Italian Prime Minister Mario Draghi: Biography, Early Life & Career
Former European Central Bank (ECB) President Mario Draghi formally accepted the task of forming the next Italian government as the new Prime Minister on 13 February. His 23-member cabinet was sworn in at the Quirinal presidential palace at noon on Saturday.
Mario Draghi's early life and education
Draghi was born in Rome on September 3, 1947, in a wealthy family in Rome, with his father working for the Bank of Italy (central bank). His mother was a pharmacist. The oldest of three children, he lost his parents when he was a teenager.
He graduated from La Sapenzia University and later earned Ph.D. in economics from the Massachusetts Institute of Technology where his advisors included renowned Nobel Prize-winning economists such as Franco Modigliani and Robert Solow, according to Famous Economists.
After completing Ph.D., he taught at both the University of Florence and Harvard University. He was a full professor at the Cesare Alfieri Faculty of Political Science of the University of Florence from 1981 until 1994 and a fellow of the Institute of Politics at the John F. Kennedy School of Government, Harvard University (2001).
|Photo: Sky News|
Career of Mario Draghi
He served as the Italian Executive Director at the World Bank from 1984 to 1990 and also held the position of General Director of the Italian Treasury. After this, Draghi remained Vice Chairman and Managing Director of Goldman Sachs and was also Governor of the Bank of Italy from 2006-2011. Soon after Draghi was nominated as the Governor of the Bank of Italy and he was elected as Chairman of the Financial Stability Forum (now the Financial Stability Board), an institution that aims to provide better international financial stability, improve the efficiency of markets and streamline the exchange of information amongst the participant countries.
Mario Draghi succeeded Jean Claude Trichet as President of the European Central Bank in 2011. Before Trichet’s term as President was about to end, Draghi was mentioned as a potential successor to the post. After his main rival for the position Axel Weber said he was no longer seeking the job, Draghi was a natural choice. Draghi’s job now, as President of the ECB is to regulate currency and monetary policy in the European Union. The ECB also has the important and difficult task of maintaining price stability in the 17 countries it is responsible for. The diversity of these nations makes the task of the ECB more daunting and their collective GDP exceeds $17 trillion.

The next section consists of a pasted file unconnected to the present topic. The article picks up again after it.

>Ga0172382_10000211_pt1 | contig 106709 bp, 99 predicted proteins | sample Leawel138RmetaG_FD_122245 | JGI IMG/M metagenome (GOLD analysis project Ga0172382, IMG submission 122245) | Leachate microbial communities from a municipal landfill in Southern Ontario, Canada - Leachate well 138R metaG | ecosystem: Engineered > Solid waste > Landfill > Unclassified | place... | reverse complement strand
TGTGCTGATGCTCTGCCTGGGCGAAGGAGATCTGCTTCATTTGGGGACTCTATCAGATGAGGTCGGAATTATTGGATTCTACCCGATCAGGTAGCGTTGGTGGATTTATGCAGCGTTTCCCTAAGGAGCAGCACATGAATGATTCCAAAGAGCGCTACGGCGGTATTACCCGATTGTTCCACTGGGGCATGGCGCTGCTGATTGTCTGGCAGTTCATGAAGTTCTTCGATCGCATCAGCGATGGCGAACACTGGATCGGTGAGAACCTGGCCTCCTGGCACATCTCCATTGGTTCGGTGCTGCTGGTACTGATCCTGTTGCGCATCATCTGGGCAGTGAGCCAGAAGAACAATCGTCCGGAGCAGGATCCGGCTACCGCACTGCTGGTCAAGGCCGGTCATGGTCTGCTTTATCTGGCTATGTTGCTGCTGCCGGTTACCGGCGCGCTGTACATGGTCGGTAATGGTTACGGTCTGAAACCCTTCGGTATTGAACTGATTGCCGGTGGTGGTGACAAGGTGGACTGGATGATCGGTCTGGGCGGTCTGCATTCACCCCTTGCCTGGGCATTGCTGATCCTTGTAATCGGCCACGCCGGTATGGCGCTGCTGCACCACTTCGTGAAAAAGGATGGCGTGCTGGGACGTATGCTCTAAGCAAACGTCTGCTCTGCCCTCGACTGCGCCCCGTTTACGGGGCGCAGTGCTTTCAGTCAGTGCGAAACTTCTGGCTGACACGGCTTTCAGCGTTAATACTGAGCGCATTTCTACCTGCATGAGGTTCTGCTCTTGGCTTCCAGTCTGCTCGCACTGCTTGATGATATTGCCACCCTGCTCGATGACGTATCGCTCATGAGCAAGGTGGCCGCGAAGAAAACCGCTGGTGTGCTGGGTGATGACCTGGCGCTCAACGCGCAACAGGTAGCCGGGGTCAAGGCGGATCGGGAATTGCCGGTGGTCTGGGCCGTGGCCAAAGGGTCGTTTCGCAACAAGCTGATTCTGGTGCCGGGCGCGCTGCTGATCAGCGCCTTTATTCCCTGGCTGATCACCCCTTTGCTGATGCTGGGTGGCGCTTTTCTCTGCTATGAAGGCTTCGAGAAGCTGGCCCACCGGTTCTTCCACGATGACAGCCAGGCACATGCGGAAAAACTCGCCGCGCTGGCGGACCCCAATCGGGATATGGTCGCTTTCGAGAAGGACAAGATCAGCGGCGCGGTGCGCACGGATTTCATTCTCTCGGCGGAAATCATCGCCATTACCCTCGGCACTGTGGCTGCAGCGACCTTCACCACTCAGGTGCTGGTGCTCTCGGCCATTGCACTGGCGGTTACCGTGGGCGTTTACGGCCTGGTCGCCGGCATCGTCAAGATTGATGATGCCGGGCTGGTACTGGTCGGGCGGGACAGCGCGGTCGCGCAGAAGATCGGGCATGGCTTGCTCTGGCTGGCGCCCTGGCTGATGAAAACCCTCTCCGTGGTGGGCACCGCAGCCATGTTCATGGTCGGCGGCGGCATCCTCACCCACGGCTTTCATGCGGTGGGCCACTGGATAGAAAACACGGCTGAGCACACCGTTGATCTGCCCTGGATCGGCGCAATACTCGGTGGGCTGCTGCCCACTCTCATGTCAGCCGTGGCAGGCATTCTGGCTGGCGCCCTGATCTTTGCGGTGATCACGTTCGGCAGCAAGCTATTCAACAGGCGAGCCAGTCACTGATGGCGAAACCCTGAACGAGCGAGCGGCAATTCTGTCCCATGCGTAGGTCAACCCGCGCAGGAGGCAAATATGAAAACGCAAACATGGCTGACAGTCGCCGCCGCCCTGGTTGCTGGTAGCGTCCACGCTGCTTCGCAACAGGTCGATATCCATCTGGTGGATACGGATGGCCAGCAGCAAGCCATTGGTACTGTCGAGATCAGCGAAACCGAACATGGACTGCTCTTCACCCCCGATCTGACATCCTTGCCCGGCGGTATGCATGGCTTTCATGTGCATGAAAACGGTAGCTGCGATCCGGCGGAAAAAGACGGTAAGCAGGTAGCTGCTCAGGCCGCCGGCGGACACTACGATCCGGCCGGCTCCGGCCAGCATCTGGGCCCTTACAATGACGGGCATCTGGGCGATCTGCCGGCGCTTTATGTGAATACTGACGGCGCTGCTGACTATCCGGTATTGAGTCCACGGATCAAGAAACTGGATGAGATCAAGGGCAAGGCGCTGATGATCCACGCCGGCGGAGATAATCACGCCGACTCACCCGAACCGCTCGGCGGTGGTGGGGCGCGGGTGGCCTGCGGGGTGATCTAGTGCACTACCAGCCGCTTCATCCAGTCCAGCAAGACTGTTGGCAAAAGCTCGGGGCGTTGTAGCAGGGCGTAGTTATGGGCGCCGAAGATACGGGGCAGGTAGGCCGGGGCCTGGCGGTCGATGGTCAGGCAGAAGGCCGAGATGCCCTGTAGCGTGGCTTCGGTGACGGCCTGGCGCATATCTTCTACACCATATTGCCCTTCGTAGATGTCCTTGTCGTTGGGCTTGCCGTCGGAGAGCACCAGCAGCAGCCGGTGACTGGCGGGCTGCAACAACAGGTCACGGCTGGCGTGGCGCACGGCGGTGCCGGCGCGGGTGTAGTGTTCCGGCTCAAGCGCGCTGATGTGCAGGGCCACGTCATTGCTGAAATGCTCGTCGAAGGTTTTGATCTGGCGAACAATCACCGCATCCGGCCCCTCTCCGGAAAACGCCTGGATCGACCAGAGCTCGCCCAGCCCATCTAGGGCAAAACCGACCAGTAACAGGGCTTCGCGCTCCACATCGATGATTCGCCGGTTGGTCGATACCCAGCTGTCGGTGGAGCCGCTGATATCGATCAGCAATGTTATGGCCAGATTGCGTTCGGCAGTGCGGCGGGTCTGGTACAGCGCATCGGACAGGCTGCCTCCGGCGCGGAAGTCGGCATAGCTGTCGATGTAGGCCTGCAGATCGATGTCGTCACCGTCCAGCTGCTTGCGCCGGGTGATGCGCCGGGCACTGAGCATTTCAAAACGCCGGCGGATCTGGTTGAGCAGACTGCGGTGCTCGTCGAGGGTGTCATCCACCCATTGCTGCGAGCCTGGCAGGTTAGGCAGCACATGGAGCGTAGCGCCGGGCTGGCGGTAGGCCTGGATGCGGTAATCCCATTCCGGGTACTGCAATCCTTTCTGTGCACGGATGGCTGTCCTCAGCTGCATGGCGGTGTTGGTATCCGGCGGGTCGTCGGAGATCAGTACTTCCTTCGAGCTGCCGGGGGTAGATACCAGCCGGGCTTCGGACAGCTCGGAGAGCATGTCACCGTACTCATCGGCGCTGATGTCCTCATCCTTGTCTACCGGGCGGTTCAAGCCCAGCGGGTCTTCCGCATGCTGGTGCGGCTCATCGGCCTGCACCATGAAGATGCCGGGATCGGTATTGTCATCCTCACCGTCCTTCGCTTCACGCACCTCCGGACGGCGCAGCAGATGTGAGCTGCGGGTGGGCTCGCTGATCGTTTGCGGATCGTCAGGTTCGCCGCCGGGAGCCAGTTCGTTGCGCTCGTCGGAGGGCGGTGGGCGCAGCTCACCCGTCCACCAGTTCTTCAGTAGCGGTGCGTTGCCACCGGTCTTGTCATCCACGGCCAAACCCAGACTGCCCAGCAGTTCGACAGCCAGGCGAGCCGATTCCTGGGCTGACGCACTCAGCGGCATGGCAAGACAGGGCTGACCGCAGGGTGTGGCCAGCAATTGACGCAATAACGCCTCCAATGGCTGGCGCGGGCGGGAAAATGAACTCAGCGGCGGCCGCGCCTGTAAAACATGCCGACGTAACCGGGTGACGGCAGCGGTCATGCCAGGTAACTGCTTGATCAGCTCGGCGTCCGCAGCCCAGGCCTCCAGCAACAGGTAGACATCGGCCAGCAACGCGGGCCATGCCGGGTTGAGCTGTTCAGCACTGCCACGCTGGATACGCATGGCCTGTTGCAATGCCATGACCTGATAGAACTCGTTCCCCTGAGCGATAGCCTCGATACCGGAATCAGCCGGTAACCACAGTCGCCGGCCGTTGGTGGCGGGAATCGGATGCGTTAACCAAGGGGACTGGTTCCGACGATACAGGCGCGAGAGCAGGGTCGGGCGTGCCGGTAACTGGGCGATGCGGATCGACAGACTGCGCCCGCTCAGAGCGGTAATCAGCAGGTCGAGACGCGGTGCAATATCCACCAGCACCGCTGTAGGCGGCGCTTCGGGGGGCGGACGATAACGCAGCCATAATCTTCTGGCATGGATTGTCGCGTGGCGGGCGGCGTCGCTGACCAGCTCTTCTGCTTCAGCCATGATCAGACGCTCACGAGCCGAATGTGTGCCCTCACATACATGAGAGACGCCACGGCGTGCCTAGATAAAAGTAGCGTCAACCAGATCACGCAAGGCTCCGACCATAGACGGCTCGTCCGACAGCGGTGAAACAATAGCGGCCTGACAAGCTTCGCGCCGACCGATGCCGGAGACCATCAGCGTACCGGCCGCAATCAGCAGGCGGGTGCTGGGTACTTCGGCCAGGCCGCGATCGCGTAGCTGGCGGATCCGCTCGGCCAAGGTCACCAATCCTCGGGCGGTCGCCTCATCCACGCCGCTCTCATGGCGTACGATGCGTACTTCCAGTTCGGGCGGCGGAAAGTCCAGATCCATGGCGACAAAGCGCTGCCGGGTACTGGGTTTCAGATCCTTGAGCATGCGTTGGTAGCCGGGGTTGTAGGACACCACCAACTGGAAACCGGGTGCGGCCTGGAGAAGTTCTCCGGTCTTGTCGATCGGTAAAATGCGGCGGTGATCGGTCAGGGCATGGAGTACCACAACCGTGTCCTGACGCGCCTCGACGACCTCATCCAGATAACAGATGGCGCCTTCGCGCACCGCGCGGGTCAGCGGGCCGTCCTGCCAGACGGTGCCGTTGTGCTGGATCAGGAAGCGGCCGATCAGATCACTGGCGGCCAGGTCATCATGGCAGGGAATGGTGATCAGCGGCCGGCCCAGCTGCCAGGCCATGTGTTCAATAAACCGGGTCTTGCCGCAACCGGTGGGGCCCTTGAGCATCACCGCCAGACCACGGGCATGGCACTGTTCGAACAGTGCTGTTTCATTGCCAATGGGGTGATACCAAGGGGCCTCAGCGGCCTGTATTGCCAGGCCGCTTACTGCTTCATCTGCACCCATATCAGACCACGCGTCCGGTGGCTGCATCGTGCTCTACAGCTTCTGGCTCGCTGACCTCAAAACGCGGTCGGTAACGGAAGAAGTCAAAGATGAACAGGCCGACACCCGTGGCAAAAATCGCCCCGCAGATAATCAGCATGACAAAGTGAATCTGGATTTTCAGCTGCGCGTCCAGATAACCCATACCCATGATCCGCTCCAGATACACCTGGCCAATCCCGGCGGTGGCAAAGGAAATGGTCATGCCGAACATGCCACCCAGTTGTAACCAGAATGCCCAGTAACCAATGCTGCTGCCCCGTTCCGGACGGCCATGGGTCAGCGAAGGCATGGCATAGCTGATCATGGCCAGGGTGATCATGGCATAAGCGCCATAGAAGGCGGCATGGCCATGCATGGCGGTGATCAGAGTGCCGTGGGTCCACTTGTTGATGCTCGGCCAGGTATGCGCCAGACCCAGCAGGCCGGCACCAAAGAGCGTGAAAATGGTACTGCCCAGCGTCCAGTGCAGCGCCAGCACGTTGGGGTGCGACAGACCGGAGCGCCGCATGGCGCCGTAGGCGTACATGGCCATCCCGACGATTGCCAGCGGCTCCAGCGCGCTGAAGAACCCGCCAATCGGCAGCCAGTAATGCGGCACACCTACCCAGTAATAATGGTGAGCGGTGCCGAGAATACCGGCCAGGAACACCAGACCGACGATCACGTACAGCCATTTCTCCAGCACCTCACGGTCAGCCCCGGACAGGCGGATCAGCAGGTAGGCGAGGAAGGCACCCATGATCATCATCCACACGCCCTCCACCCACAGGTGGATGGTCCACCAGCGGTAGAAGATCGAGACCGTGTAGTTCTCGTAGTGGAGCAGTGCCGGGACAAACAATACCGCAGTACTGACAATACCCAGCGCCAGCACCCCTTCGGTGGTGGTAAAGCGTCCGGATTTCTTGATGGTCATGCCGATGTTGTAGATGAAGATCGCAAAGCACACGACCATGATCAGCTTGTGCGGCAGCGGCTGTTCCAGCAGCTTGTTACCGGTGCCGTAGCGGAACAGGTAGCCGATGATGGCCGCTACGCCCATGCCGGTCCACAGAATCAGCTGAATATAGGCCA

As soon as he was inducted as President, Draghi sought to make changes. Firstly, he supervised a loan from the ECB to several European banks; the amount of this loan was in the excess of $640 billion. A major problem in the Eurozone when Draghi started his tenure was the debt crisis. To address this problem, he decided not to reduce the rate of interest on private sector loans and tried to keep inflation in check. In 2012 the ECB, under Draghi, again injected funds into the Eurozone by giving another round of loans to European banks.
On 2 February 2021, following failed consultations between parties to nominate a replacement, President Mattarella announced he would summon Draghi to the Quirinal Palace, with the intention of giving him the task of forming a technocratic government. The following day, Draghi accepted the task of forming a new government and began consultations with party leaders, according to Euro News.
|Photo: Daily Sabah|
Duties of Italian Prime Minister
The President of the Council of Ministers of the Italian Republic, known in English as the Prime Minister of Italy, is the head of government of the Italian Republic. The office of the Prime Minister is established by Articles 92 through 96 of the Constitution of Italy. The Prime Minister is appointed by the President of the Republic and must have the confidence of the Italian Parliament to stay in office.
Prime Minister leads the Cabinet. Article 95 of the Italian constitution provides that the Prime Minister "directs and coordinates the activity of the ministers". The Prime Minister holds executive power and the position is similar to those in most other parliamentary systems. The formal Italian order of precedence lists the office as being, ceremonially, the fourth-highest Italian state office.
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